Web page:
Researchers say that the drugs, particularly if taken for lengthy periods, may alter gut microbes associated with weight gain.
The composition of gut bacteria (the microbiome) has been linked to various aspects of human health, including obesity.
The study examined antibiotic and antacid prescriptions for 333,353 children in their first two years and followed their medical records up to the age of eight.
But of the 47,000 who went on to become obese, almost 90 per cent had been prescribed either antibiotics or antacids.
The survey showed there was a particular risk for boys and for children born by caesarean section, who are believed to miss out on important gut bacteria transferred through the birth canal.
The researchers found that 72.4, 11.8, and 3.3 percent of children were prescribed an antibiotic, an H2RA, and a PPI, respectively.
Acid suppressants were also associated with a heightened obesity risk, although to a lesser extent, and this association strengthened for each 30-day supply prescribed.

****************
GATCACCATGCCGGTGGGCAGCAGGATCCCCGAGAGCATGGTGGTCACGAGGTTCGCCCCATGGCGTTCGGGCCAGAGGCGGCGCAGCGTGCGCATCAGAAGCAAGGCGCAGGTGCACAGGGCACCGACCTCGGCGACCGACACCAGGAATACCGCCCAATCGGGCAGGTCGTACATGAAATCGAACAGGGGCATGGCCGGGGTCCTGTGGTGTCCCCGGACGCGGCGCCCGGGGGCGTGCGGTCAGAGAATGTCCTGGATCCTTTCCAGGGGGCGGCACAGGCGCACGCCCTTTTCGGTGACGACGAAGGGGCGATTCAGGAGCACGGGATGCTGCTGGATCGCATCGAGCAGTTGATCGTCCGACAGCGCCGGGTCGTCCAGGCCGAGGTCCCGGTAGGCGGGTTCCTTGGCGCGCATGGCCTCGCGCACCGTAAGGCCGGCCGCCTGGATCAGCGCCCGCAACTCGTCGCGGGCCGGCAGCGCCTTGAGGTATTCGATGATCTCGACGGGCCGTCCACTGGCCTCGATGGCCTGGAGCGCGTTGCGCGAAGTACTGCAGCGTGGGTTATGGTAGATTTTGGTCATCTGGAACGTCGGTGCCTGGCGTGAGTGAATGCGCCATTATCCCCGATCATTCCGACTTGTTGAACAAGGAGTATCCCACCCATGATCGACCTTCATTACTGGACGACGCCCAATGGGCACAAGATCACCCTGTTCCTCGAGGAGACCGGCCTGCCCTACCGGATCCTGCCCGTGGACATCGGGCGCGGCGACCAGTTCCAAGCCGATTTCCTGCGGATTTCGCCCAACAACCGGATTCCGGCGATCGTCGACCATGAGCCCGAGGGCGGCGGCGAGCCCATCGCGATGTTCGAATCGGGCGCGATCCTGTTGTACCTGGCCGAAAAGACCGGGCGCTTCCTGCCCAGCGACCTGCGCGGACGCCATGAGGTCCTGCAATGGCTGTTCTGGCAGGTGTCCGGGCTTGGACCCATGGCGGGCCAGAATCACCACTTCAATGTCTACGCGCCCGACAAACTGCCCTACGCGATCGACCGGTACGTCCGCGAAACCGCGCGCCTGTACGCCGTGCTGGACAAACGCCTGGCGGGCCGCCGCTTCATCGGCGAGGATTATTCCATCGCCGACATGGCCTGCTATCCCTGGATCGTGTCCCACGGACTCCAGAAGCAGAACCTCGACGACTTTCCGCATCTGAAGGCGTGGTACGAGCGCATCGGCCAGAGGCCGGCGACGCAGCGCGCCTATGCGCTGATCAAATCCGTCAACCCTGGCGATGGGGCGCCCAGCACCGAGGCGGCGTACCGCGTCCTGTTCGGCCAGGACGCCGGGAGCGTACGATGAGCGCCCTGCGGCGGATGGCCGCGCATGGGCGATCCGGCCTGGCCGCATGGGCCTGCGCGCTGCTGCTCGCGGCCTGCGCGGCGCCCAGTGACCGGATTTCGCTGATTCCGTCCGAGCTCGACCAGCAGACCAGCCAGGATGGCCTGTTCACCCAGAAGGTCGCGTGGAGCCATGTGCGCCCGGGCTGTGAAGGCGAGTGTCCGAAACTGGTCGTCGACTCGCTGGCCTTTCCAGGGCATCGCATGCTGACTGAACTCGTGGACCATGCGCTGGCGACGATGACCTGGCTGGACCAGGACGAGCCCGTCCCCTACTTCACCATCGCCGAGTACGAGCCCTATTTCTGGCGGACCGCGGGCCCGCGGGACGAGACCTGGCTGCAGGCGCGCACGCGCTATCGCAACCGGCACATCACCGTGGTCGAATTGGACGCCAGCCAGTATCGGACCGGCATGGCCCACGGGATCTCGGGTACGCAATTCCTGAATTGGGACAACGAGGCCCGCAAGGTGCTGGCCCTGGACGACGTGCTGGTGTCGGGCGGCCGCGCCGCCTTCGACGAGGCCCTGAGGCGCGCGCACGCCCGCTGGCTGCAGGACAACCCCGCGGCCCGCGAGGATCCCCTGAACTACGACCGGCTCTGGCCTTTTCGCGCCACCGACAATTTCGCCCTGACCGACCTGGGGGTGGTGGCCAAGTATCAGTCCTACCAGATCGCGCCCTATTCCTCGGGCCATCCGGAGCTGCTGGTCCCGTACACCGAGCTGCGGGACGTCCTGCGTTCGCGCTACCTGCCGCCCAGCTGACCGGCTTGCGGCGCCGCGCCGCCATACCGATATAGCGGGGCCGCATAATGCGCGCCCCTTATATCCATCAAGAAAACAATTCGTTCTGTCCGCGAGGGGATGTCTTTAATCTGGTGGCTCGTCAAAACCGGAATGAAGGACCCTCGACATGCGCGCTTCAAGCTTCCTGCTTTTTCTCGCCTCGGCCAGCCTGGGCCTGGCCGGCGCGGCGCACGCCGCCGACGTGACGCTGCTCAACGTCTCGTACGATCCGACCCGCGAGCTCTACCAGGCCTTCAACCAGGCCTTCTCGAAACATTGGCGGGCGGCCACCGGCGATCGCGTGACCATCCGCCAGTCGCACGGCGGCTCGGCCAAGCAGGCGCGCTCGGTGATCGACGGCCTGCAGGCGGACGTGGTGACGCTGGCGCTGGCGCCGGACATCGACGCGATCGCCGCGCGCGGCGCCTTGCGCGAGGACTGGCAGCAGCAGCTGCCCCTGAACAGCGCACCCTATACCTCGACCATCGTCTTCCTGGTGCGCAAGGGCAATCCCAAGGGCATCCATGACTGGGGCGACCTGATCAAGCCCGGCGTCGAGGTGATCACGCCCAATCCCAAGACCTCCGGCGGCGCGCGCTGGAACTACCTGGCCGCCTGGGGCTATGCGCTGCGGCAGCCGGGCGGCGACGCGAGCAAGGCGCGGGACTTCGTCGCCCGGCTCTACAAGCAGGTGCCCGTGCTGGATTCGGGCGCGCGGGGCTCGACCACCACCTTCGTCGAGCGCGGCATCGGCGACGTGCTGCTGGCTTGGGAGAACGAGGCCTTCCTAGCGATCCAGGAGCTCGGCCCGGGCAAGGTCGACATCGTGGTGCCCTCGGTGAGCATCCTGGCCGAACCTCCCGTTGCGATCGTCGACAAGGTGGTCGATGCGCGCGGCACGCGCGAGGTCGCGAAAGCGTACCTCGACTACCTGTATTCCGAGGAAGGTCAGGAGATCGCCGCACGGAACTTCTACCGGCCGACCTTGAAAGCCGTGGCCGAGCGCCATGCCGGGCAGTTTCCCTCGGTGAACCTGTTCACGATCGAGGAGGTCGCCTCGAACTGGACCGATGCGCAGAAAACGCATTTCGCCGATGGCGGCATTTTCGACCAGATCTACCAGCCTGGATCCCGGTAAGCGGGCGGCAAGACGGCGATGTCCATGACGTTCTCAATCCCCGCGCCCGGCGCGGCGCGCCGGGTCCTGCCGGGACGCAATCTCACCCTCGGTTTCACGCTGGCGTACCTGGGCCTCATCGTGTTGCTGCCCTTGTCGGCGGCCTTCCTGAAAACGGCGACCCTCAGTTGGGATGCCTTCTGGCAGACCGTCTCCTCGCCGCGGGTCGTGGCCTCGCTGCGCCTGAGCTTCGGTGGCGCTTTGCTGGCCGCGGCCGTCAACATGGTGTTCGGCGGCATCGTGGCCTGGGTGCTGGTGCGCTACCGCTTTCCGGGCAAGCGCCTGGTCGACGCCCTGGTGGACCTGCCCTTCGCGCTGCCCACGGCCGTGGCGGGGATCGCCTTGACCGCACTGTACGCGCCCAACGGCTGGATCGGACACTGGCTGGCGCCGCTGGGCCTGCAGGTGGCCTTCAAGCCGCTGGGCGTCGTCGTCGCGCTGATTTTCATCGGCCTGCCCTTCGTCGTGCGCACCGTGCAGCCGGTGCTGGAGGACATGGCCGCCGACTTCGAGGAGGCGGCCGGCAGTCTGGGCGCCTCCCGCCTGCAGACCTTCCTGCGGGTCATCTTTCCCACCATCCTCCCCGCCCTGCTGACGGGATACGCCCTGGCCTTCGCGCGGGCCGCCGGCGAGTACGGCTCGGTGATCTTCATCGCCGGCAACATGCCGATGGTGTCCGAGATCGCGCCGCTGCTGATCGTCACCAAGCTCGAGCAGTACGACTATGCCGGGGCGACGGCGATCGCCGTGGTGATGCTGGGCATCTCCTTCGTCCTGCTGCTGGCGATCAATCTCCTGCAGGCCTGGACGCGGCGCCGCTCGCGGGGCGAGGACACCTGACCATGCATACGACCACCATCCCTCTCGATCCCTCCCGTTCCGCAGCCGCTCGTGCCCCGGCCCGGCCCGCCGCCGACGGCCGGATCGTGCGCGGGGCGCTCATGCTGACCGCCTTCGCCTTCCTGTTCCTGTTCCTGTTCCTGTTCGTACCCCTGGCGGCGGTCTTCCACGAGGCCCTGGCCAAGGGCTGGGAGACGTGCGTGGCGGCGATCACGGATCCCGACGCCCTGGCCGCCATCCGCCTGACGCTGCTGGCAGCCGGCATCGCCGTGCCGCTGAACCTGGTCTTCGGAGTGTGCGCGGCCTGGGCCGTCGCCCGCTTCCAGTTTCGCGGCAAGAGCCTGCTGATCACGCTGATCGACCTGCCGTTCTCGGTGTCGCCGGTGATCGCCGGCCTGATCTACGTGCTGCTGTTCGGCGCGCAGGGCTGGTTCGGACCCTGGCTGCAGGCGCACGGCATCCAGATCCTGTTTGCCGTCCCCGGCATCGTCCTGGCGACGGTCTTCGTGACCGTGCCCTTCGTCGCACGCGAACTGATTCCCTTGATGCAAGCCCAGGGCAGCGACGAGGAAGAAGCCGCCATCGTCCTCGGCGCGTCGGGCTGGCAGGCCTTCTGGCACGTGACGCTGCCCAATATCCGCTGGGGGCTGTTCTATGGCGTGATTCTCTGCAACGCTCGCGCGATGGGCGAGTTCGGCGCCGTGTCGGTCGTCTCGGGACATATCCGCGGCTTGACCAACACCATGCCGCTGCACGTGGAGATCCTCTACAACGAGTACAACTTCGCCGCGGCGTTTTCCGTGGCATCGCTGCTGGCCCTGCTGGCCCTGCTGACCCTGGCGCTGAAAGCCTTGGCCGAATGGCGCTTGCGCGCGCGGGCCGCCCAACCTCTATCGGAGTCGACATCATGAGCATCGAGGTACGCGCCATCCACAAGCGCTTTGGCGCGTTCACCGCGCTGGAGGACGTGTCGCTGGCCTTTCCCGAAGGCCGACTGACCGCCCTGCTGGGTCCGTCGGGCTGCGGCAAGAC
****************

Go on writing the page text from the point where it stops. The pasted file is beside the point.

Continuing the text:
The study, led by Christopher M Stark, Apryl Susi, Jill Emerick and Cade M Nylund, reports that acid suppressants and antibiotics taken in early childhood can modify gut microbiota, especially if they are taken for prolonged periods, and may, in turn, increase the likelihood of developing obesity.
But the researchers also pointed out that over prescription of both antibiotics and acid suppressants, including in young children, is "a significant problem".
Dr Max Davie, officer at the Royal College of Paediatrics and Child Health, said: "Childhood obesity levels in the United Kingdom are at crisis point with one in three children overweight or obese by the time they leave primary school. In the meantime, children who are obese must receive tailored support to help them return to a healthy weight - we therefore call on the Government to ensure specialist obesity services are appropriately funded to prevent obese children today becoming obese adults in future".
Davie did stress the study has its limitations, being observational and not taking into.